The Children's Book Compass

Rights of Readers

Posted on: January 20, 2010

The Rights of the  Reader by Daniel Pennac, translated by Sarah Adams.  Illustrated by Quentin Blake.  (2008).   176 pages.  Candlewick Press.  For adults.  Nonfiction

Quentin Blake writes in the foreword to the new translation of Daniel Pennac’s The Rights of the Reader,

… we are now in an era of tests and targets.  There is nothing wrong with accountability; properly understood we need it.  What is disturbing is the withering effect of its demands when they are not properly understood.  …  In reaction to this, many well-known authors who write for children and young people have spoken up for a tradition of real books and real poems, one might almost say for real life.

Good books are the antidote to a mindless curriculum that is oriented towards testing.  We need an affirmative action program to revitalize the love of reading.  Pennac suggests such a program in reading aloud:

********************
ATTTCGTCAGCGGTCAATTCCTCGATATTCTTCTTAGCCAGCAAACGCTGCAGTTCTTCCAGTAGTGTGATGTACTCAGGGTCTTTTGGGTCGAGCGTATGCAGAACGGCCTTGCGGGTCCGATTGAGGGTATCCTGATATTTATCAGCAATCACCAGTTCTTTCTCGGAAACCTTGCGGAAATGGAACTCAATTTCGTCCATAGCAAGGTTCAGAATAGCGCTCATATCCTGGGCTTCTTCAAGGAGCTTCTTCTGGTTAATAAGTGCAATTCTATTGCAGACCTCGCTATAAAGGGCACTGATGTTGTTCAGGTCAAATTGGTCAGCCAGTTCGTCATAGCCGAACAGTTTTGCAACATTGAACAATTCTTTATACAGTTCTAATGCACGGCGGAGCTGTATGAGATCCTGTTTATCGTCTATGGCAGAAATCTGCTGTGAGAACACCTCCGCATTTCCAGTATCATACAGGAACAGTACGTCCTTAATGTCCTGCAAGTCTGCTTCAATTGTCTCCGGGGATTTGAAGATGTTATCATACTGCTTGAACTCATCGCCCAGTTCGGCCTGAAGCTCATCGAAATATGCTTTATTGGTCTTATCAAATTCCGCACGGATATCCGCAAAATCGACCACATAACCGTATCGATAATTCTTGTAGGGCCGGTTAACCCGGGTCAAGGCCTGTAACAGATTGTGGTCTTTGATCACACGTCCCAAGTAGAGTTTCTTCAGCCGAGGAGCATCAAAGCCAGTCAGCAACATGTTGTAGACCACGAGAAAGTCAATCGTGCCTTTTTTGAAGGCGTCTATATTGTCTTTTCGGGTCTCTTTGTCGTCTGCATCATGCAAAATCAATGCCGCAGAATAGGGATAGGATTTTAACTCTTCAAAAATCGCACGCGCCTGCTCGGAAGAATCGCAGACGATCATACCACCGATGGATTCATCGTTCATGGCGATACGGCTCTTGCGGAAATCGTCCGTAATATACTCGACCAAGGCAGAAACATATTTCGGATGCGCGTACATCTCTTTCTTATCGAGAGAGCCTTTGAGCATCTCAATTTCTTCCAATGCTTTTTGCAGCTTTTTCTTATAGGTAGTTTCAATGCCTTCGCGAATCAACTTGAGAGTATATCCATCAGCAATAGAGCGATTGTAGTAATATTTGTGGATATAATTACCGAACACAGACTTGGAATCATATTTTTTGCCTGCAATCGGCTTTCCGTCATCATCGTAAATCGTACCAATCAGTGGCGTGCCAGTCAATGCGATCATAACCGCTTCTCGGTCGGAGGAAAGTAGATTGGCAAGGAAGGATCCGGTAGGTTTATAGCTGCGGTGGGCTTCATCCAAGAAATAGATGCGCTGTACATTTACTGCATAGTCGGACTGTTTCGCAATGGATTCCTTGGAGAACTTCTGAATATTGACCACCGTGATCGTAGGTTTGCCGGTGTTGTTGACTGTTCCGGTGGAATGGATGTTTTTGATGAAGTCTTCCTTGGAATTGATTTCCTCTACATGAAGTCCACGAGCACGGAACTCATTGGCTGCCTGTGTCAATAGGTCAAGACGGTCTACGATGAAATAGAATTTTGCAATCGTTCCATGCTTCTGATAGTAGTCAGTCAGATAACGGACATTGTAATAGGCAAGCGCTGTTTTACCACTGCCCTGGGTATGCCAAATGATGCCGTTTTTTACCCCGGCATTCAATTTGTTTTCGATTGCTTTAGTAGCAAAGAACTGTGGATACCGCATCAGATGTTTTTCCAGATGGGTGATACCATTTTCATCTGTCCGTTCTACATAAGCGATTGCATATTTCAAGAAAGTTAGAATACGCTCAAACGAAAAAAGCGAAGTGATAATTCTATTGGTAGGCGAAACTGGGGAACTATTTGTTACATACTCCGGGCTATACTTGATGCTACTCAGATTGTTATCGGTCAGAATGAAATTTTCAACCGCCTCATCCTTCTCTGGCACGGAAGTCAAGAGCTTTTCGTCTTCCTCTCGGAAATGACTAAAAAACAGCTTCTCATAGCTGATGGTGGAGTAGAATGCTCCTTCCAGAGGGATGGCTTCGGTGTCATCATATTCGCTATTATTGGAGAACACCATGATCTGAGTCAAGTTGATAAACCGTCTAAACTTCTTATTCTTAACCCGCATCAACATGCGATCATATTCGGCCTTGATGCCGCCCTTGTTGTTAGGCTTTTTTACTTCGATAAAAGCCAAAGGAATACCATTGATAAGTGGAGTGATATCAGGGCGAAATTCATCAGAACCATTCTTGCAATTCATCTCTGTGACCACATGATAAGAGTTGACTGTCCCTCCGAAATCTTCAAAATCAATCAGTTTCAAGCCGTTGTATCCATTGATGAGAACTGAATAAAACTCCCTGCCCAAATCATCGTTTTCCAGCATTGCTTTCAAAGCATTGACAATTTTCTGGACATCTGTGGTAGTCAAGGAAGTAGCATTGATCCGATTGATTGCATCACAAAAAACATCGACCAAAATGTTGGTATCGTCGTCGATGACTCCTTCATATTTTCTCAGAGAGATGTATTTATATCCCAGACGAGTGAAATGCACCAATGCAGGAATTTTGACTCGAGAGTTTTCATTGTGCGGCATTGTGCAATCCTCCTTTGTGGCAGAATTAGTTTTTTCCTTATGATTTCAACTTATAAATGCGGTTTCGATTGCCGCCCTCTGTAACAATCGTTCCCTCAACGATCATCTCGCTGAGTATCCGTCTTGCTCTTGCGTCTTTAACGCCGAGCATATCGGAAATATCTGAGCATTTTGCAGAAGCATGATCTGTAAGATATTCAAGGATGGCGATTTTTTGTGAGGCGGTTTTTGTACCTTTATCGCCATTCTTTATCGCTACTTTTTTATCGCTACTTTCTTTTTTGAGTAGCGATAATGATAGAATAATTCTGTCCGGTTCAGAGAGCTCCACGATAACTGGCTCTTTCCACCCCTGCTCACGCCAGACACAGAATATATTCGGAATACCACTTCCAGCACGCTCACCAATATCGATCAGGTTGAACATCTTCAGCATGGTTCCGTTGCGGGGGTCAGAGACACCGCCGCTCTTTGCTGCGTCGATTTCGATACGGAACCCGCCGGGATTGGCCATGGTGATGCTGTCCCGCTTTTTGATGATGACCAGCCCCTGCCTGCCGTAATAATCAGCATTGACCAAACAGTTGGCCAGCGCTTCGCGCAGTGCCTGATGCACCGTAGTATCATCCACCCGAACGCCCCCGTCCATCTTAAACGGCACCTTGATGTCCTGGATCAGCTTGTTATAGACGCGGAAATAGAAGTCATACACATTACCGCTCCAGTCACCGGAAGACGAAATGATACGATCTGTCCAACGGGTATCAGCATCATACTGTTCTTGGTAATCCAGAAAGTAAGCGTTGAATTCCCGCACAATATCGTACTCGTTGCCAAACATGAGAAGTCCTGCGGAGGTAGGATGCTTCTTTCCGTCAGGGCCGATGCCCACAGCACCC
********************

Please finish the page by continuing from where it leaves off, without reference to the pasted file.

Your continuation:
As a teacher, you will only patch up your students’ relationship with reading on one condition: that you ask for nothing in return. Nothing.  Don’t bombard them with information.  Don’t ask any questions.  Don’t add a single word to what you’ve read.  No value judgments, no glossing the meaning of difficult words, no textual analysis, no biographical information.  Ban any talking around the subject.

Reading as a gift.

Read and wait.

Curiosity is awakened, not forced.

Read, read, and have faith that eyes will open, faces light up, that a question will be born and lead to more questions. (p.119)

Don’t miss Pennac’s ten Rights of Readers at the end of the book.  I have made a handout of those rights and give them to my literature classes on the first day.

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1 Response to "Rights of Readers"

I found it! Looks good Marilyn… 🙂

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Pointing the Direction to New Books for Children and Teens

Marilyn Carpenter, PhD.

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